Just before dark Steve hooked a beautiful Dorado. It was a struggle to get it on board, but once we did we were able to measure it—it was 47 inches long. I was so disappointed because all we had time for was a picture of it lying on the side deck. It was getting dark fast, and Steve still had to clean it so we didn’t have time for anything more. We got a lot of fillets from it and finished cleaning up the boat (fishing is so messy) around 7 p.m.
Whenever we do a one-night sail, we do not sleep well. I got in a few hours, and Steve rested in the cockpit, but we were pretty tired by the time we arrived. The only thing that kept us going was coffee and the wonderful cinnamon rolls that we bought in Pago Pago before we left.
We arrived outside Apia harbor at 7:30 in the morning and called the harbor master for permission to enter. We had reservations at the marina so a skiff came out to meet us and to guide us into the marina and then into our slip. Earlier we had had to dig out our dock lines and our fenders, which had not been used since La Paz, Mexico.
We got the boat secured in the slip and then waited for officialdom. There were four agencies that had to come to the boat—health, immigration, customs, and the marina staff. Everything was done quickly and efficiently, and the people were all very friendly and helpful.
Several of our cruising friends were here, so we took some time to visit with them. Next, Steve went to deliver a written message from sv Little Wings to Lyn and Larry Pardey. The Pardeys came over later to thank us for the dorado we had given them and for delivering the message. The Pardeys are very well known in the sailing community and have been cruising since the mid-60s.
Mid-morning we both were so tired that we took naps. When we woke up, we decided to walk into Apia to see what the town was like. We stopped at a sidewalk café to have a beer and talked for while with a commercial fisherman from New Zealand, which was very interesting. We continued down the main street to the bank where we changed some money. The local currency here is the tala. We also went to the computer store to buy internet time. We are able to get the internet on the boat, which is nice; however, it is not as cheap as in Pago Pago. We returned to the boat around 5 o’clock, fixed some dorado for dinner, and crashed.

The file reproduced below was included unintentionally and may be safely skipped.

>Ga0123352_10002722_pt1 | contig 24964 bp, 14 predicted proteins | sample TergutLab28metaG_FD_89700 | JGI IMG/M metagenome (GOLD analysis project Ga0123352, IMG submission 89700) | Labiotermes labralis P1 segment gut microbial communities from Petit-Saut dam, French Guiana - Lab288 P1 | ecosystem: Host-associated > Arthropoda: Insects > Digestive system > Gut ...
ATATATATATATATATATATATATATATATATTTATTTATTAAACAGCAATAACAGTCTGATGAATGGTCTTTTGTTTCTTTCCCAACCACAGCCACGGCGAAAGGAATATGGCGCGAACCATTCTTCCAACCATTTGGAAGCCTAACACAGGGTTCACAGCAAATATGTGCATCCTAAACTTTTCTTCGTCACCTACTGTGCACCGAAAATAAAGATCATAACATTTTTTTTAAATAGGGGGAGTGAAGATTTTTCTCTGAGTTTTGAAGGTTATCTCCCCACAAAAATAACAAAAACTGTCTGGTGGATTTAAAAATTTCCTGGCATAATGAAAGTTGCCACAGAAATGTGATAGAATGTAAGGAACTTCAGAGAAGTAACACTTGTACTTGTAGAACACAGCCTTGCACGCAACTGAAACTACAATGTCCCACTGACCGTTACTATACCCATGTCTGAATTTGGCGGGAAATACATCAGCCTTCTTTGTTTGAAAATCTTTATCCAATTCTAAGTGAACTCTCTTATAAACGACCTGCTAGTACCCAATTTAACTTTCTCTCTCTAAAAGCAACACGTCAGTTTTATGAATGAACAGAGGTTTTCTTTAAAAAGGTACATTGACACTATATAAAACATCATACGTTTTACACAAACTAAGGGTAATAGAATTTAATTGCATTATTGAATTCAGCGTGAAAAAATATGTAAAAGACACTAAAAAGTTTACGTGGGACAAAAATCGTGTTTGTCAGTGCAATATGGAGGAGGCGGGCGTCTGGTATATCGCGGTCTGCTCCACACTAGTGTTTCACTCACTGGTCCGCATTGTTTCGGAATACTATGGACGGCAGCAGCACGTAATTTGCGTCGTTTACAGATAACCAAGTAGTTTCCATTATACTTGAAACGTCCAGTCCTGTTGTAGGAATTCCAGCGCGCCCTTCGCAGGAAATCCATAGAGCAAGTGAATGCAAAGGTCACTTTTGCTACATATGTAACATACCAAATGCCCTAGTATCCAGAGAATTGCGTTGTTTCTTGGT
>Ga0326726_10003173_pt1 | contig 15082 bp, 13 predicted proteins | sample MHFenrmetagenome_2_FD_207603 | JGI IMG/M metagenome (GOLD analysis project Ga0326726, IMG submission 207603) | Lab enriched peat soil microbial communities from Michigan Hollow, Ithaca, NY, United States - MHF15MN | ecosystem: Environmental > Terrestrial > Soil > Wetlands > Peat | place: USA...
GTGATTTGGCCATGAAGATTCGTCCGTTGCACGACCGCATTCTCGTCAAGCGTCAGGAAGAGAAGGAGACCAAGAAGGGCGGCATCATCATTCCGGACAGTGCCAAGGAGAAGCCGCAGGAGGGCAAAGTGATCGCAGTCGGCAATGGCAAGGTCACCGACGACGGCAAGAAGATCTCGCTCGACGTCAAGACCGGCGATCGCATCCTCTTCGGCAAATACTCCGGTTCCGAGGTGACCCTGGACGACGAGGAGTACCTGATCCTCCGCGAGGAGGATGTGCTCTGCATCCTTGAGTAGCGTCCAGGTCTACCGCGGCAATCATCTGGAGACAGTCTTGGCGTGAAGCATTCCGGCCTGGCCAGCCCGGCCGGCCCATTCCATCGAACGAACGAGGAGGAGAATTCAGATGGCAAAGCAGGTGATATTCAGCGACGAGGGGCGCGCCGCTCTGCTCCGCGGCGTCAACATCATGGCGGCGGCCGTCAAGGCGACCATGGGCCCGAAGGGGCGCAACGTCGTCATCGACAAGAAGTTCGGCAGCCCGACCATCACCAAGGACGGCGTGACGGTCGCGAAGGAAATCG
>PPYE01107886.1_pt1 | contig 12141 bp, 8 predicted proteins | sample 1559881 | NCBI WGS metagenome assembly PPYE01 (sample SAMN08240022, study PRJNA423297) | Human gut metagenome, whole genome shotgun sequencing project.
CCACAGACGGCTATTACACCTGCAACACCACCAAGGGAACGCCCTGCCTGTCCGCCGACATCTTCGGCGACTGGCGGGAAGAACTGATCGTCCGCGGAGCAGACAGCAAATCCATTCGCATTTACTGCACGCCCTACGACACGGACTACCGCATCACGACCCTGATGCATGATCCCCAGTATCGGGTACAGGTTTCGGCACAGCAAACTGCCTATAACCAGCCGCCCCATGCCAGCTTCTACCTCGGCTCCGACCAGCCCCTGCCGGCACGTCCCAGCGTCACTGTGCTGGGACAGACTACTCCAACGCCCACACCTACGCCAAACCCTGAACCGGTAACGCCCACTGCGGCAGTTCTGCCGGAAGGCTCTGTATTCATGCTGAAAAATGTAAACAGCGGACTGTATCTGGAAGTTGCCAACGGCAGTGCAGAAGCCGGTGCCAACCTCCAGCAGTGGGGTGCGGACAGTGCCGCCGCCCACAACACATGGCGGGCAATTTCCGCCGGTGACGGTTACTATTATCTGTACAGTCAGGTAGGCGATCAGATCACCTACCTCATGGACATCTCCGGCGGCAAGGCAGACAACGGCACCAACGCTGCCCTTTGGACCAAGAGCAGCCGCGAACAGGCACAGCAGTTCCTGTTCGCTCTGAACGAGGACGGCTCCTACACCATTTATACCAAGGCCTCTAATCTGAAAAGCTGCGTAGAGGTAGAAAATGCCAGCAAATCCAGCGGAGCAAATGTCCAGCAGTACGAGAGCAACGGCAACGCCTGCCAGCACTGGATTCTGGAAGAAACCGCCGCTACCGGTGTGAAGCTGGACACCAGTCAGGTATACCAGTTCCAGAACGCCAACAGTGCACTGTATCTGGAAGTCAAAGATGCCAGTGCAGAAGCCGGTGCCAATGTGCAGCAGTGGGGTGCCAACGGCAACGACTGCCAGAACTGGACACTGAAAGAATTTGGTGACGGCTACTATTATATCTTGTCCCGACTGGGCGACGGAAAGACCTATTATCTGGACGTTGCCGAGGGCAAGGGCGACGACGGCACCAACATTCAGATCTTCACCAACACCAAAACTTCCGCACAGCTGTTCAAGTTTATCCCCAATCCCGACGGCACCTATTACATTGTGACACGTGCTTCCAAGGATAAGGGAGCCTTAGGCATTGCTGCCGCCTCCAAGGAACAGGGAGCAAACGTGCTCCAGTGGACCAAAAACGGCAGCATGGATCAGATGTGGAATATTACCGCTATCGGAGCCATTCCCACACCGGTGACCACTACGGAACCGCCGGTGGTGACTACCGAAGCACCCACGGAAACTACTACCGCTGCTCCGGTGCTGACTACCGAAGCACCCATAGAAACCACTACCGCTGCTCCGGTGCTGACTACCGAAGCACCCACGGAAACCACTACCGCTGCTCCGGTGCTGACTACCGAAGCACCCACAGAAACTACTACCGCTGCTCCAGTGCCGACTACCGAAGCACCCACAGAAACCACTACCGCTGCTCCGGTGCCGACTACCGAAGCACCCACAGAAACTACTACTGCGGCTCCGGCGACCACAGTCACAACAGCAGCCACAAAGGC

Yesterday we went into town to go to the central market. It was wonderful! There was fruit, handmade crafts, material, and food for sale. We bought some curried chicken over rice and some panzit, and it was really delicious. We split one dish, which cost us $5 tala. Steve found some bottled water and was amazed that it cost us $4 tala. Four ladies were sitting at our table so we asked if we might take their picture. Three of them gave us a wonderful pose for the picture. We talked with them for awhile and found out that two were in Samoa from New Zealand for a funeral, and the other two live here. They were very interested to hear about our sailing, and when we left, they wished us well.
We had a great time walking around looking at everything that was for sale. There were tables where men were playing checkers. The board was a piece of wood that had been painted white. Then the paint had been removed to form small circles on the board. They played on the circles the way we play on the squares. The checker pieces looked to be plastic lids off bottles—one set orange, the other set yellow. There is usually a group of men gathered around, and when one man loses, another man gets to play. It was fun to watch.
So far, we really like Apia. It is a nice, clean town with friendly people, and the prices are reasonable. We are also enjoying being in a marina for the first time in 5 months. I have hot water at the sink—what a treat! We have power so we don’t have to worry about draining the batteries, and we have water on the dock as well. We might just become spoiled and not want to leave.